Analysis: COVID-19 mortality on par with peak of 1918 pandemic
The spike in deaths in New York during the early days of COVID-19 was on par with the death toll of the 1918 flu pandemic, according to an analysis published Thursday.
The analysis, published in the medical journal JAMA Open Network, found that the mortality associated with COVID-19 during the early phase of the New York City outbreak was comparable to the peak mortality observed during the 1918 pandemic.
During the peak of the 1918 H1N1 influenza outbreak in New York City, there were a total of 31,589 all-cause deaths, compared to the 33,465 tallied in the 61 days after the first death on March 11 of this year, according to the analysis.
The H1N1 pandemic killed approximately 50 million people worldwide, including 675,000 in the U.S. The COVID-19 pandemic has killed more than 750,000 people worldwide, including at least 166,000 in the U.S., according to Johns Hopkins University data.
In 1918, New York City had 5.5 million residents, and experienced a mortality rate of about 287 deaths per 100,000 person-months, the measure of people over a given length of time.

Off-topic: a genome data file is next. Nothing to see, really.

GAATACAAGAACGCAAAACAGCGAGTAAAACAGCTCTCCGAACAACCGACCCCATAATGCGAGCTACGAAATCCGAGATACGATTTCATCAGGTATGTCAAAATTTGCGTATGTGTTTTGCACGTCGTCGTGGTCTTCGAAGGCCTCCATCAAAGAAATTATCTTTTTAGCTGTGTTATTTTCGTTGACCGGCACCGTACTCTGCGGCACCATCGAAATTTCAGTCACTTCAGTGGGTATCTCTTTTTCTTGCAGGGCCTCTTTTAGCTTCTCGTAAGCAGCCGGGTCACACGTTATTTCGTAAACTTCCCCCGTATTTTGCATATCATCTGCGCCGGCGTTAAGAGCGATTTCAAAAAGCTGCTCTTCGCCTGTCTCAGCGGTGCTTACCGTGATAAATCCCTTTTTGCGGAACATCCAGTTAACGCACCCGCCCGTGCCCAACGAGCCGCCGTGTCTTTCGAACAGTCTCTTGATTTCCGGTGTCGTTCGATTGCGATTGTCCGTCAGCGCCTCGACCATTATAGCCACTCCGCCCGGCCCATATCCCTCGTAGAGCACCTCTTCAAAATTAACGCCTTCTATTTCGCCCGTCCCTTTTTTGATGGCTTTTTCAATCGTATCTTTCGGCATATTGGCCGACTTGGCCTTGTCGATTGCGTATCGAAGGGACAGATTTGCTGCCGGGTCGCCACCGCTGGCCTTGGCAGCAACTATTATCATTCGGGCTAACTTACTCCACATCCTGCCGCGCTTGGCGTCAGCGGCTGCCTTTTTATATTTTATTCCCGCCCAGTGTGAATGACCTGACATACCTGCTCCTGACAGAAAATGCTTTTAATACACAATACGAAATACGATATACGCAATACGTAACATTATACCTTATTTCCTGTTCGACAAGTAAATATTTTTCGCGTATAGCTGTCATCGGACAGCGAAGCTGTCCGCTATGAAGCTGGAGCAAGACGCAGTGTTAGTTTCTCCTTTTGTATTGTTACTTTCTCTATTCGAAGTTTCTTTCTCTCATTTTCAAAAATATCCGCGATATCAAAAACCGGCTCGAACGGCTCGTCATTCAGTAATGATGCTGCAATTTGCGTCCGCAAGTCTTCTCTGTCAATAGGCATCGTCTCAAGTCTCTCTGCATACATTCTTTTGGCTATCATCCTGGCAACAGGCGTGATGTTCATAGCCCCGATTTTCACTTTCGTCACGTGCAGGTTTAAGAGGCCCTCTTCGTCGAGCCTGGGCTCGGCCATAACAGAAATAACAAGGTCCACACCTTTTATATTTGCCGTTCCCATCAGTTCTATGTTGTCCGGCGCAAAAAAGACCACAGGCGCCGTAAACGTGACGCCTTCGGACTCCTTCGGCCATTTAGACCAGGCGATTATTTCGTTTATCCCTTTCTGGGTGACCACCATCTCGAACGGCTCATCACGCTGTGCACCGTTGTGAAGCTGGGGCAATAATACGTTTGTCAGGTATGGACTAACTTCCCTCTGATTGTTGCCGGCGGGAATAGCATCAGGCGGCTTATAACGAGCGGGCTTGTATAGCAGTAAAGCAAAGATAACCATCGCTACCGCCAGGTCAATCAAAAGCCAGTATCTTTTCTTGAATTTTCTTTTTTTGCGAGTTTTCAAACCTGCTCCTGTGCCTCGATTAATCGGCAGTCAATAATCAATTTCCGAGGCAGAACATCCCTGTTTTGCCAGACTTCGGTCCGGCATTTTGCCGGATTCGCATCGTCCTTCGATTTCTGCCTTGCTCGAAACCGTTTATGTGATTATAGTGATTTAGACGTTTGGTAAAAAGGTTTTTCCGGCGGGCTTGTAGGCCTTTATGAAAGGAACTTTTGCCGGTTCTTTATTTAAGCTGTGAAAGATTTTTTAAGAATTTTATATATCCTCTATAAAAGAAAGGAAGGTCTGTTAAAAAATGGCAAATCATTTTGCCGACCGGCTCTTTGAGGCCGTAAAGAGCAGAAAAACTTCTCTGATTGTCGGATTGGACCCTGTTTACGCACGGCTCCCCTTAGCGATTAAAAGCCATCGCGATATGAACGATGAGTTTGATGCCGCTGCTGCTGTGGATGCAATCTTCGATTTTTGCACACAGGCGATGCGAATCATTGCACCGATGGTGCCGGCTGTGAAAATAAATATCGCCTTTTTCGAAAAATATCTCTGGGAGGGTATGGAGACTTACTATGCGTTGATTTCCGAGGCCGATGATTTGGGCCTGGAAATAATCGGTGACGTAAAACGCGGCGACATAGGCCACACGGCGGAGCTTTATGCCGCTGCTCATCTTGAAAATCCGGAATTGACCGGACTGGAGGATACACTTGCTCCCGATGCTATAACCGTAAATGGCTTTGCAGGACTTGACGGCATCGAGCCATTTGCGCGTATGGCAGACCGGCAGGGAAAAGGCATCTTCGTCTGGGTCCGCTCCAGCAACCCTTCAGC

However, the COVID-19 outbreak has seen a higher increase in the number of “excess deaths,” which are the difference between the actual numbers of deaths and expected numbers of deaths during the same time periods.
Modern medicine means New York’s overall baseline mortality rate is less than half that of the early 20th century.
“Because baseline mortality rates from 2017 to 2019 were less than half that observed from 1914 to 1917 (owing to improvements in hygiene and modern achievements in medicine, public health, and safety), the relative increase during early covid-19 period was substantially greater than during the peak of the 1918 H1N1 influenza pandemic,” the authors wrote.
The authors said that public officials don’t have a frame of reference for the sheer magnitude of the COVID-19 pandemic.
“We believe that our findings may help officials and the public contextualize the unusual magnitude of the COVID-19 pandemic, leading to more prudent policies that may help to decrease transmission,” the authors wrote.
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